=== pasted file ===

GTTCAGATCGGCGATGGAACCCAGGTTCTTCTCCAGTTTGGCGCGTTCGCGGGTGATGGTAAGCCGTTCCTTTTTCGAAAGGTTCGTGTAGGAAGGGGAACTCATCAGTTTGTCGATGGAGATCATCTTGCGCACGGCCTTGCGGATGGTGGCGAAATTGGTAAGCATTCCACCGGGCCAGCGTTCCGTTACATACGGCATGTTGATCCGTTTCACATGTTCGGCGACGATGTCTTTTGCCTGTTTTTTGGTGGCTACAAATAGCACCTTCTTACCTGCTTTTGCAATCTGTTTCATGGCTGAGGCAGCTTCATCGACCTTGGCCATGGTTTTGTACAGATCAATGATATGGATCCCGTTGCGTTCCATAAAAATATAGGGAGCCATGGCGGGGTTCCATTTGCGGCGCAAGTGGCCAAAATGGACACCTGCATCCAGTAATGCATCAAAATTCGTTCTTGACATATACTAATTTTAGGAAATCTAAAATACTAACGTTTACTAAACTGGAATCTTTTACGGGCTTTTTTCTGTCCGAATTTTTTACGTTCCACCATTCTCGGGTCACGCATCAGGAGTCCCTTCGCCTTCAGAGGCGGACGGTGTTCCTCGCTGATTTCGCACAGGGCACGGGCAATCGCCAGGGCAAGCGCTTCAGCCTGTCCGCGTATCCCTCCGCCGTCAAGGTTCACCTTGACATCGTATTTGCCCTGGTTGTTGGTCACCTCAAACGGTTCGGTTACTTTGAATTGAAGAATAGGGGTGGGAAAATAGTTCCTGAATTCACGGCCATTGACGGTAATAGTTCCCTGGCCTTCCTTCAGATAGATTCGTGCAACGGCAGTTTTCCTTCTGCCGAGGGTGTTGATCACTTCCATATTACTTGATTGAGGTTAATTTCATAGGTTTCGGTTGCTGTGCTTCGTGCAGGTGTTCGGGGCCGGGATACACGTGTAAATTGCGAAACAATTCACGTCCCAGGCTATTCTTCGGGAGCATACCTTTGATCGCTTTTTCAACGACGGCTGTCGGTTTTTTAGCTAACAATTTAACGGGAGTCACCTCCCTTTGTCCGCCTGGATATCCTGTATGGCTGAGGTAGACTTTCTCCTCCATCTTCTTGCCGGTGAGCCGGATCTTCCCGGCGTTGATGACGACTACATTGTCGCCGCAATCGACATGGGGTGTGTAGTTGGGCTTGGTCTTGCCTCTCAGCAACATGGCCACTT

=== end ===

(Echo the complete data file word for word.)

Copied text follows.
GTTCAGATCGGCGATGGAACCCAGGTTCTTCTCCAGTTTGGCGCGTTCGCGGGTGATGGTAAGCCGTTCCTTTTTCGAAAGGTTCGTGTAGGAAGGGGAACTCATCAGTTTGTCGATGGAGATCATCTTGCGCACGGCCTTGCGGATGGTGGCGAAATTGGTAAGCATTCCACCGGGCCAGCGTTCCGTTACATACGGCATGTTGATCCGTTTCACATGTTCGGCGACGATGTCTTTTGCCTGTTTTTTGGTGGCTACAAATAGCACCTTCTTACCTGCTTTTGCAATCTGTTTCATGGCTGAGGCAGCTTCATCGACCTTGGCCATGGTTTTGTACAGATCAATGATATGGATCCCGTTGCGTTCCATAAAAATATAGGGAGCCATGGCGGGGTTCCATTTGCGGCGCAAGTGGCCAAAATGGACACCTGCATCCAGTAATGCATCAAAATTCGTTCTTGACATATACTAATTTTAGGAAATCTAAAATACTAACGTTTACTAAACTGGAATCTTTTACGGGCTTTTTTCTGTCCGAATTTTTTACGTTCCACCATTCTCGGGTCACGCATCAGGAGTCCCTTCGCCTTCAGAGGCGGACGGTGTTCCTCGCTGATTTCGCACAGGGCACGGGCAATCGCCAGGGCAAGCGCTTCAGCCTGTCCGCGTATCCCTCCGCCGTCAAGGTTCACCTTGACATCGTATTTGCCCTGGTTGTTGGTCACCTCAAACGGTTCGGTTACTTTGAATTGAAGAATAGGGGTGGGAAAATAGTTCCTGAATTCACGGCCATTGACGGTAATAGTTCCCTGGCCTTCCTTCAGATAGATTCGTGCAACGGCAGTTTTCCTTCTGCCGAGGGTGTTGATCACTTCCATATTACTTGATTGAGGTTAATTTCATAGGTTTCGGTTGCTGTGCTTCGTGCAGGTGTTCGGGGCCGGGATACACGTGTAAATTGCGAAACAATTCACGTCCCAGGCTATTCTTCGGGAGCATACCTTTGATCGCTTTTTCAACGACGGCTGTCGGTTTTTTAGCTAACAATTTAACGGGAGTCACCTCCCTTTGTCCGCCTGGATATCCTGTATGGCTGAGGTAGACTTTCTCCTCCATCTTCTTGCCGGTGAGCCGGATCTTCCCGGCGTTGATGACGACTACATTGTCGCCGCAATCGACATGGGGTGTGTAGTTGGGCTTGGTCTTGCCTCTCAGCAACATGGCCACTT